getting past the past

David Frickman
January 06, 2020
health

Melissa Lucero knew she had to do it.

“I don’t know how to explain everything that happened,” she says. “I just knew in my gut that I was this girl’s match.”

When a friend in Colorado posted on social media that she had kidney disease and needed a transplant, Lucero felt drawn to see if she was a match. When test results came back positive, she had an even tougher decision — whether or not to become a donor.

Her decision was made more difficult by the memories of another surgery that almost took her life.

From a physical standpoint, Lucero was a prime candidate. A donor who Kai Yamaguchi, M.D., a kidney transplant surgeon at Queen’s, might describe as “the healthiest of the healthy.”

But what Lucero didn’t know was that distressing memories from a past surgery would present an unexpected challenge. “Eight years ago, I had a traumatic hysterectomy where I nearly lost my life,” the retired nurse says. “I didn’t realize that stuff was still underlying.”

“Early on in the days of living kidney donation, as transplant professionals, we didn’t appreciate the mental stressors that donation could place on somebody,” says Dr. Yamaguchi. “That’s been a focus of some of the regulations to protect those donors and to make sure that we’re trying to be as emotionally and physically conscious of them as possible.”

The Queen’s Transplant Center has a team that helps potential donors work through all of the issues that could arise. The team includes patient care coordinators, social workers, donor advocates, and many others.

“Transplant only works as a team,” says Dr. Yamaguchi. “There’s no way any one person can do it. I absolutely couldn’t do my job without the patient care coordinators, the social workers, and other people too many to list. It really, really takes a team.”

Lucero's team approach has proven successful for others. A lot of people helped Edith Navarro through the donation process when she made the decision and gave a kidney to her husband Raymond 10 years ago. After she found out that she and her husband were a match, Edith still had questions about whether donating was a good idea. She found her answers by talking with her doctor and from seeing examples of others who went through the procedure.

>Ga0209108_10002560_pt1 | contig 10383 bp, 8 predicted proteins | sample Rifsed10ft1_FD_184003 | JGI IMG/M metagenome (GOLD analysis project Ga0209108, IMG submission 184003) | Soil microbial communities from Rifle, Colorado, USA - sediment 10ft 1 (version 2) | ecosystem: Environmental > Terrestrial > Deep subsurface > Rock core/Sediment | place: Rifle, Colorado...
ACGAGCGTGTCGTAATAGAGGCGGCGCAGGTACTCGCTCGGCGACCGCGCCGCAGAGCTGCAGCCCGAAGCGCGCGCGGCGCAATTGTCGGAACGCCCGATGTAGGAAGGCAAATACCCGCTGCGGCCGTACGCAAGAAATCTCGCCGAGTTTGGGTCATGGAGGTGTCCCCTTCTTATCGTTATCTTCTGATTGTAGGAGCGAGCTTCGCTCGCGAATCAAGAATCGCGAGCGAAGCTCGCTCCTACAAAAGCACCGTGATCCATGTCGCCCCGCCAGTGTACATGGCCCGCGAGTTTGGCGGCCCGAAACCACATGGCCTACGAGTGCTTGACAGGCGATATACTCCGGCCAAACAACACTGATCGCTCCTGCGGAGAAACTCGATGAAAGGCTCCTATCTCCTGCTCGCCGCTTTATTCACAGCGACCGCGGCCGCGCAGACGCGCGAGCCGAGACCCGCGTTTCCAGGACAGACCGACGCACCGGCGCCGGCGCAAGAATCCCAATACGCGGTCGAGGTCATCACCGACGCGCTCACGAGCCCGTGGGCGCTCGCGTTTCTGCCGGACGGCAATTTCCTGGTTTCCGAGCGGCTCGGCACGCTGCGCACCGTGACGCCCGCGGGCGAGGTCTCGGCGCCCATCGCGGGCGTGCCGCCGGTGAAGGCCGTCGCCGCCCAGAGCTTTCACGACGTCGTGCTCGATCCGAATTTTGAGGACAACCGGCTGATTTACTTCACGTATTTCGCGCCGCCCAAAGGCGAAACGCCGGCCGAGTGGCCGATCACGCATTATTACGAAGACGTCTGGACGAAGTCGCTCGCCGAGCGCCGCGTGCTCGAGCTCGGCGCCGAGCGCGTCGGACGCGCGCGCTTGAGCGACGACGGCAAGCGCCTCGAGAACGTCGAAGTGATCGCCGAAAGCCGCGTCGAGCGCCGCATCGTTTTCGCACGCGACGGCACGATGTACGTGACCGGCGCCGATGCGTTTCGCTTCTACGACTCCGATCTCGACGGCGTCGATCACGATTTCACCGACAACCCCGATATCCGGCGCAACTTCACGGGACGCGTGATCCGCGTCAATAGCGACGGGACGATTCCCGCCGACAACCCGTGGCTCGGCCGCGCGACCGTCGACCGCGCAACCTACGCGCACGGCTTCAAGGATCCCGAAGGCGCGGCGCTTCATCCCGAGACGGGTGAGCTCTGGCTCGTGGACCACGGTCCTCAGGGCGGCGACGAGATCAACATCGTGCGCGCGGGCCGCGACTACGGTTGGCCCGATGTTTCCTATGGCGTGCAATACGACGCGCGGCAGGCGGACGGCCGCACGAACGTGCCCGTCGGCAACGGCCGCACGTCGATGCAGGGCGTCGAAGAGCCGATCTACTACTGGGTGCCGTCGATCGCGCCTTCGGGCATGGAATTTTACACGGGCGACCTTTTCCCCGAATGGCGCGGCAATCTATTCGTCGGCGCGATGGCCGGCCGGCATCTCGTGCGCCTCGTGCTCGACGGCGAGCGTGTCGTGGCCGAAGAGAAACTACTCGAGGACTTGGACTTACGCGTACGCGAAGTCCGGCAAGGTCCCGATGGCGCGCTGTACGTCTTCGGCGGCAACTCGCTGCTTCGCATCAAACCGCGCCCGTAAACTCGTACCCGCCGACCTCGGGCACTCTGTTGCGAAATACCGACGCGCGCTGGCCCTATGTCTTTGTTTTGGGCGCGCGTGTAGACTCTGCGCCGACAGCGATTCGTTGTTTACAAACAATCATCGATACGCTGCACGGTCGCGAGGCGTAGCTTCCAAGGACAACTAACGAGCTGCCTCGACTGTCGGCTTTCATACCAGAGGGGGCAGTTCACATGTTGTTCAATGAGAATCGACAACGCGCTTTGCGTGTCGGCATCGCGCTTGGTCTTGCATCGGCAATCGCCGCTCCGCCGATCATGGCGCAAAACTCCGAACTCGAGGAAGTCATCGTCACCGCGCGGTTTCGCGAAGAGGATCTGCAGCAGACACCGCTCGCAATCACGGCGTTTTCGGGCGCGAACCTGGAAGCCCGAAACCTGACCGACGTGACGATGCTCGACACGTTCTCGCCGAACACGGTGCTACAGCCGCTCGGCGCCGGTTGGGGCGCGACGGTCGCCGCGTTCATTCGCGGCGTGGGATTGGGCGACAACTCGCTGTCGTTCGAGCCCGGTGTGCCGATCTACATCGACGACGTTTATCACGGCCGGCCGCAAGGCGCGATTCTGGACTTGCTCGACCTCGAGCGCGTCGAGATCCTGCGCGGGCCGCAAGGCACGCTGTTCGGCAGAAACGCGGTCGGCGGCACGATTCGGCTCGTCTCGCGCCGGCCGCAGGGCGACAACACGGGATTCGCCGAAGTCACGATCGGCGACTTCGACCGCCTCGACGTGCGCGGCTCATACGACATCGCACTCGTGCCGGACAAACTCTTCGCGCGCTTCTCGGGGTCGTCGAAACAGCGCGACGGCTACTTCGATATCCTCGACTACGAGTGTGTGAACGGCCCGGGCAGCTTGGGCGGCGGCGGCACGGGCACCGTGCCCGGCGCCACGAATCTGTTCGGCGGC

Today, Edith and Raymond speak to groups about the organ donation process. While the results can be positive, Raymond says the process leading up to it can be challenging.

“It’s a long process to qualify. I don’t think people realize that,” he says. “We have to be honest with them and tell them that they go through a stringent test,” which takes about four months. After the battery of physical tests, Raymond says the last important piece is the psychological tests.

With all of the tests out of the way for Lucero, all that’s left is clearing that final mental barrier. Her transplant surgery is scheduled for early 2020.

Through it all, Lucero is glad she made the decision to donate. And with the help of her family and her medical team, she's confident that she’ll find the strength to see it through.

“I am a nurse and one of the things that I signed up for was to help people,” she says. “If I have the ability to help people in whatever aspect it is, I’ve always wanted to be there to help.”

 giving of yourself

While many people have committed to donating their organs when they die, it takes a special kind of inner strength to donate an organ like a kidney while they're still alive.

“Unfortunately, the need continues to rise as the wait list continues to rise,” says Dr. Yamaguchi. The center says more than 400 people are waiting for a kidney transplant in Hawai‘i, but only a small percentage will receive a kidney because of the shortage of donors.

Maile Reddy, the living donor patient care coordinator at The Queen’s Transplant Center in Honolulu, says there are some factors that would rule out a potential donor, such as being significantly overweight or having diabetes.

“You can have well-controlled high blood pressure in certain circumstances,” Dr. Yamaguchi adds, “but we’re essentially looking for the healthiest of the healthy patients.”

To find out more about the Living Kidney Donor Program at Queen’s, call 691-1179 on Oahu.

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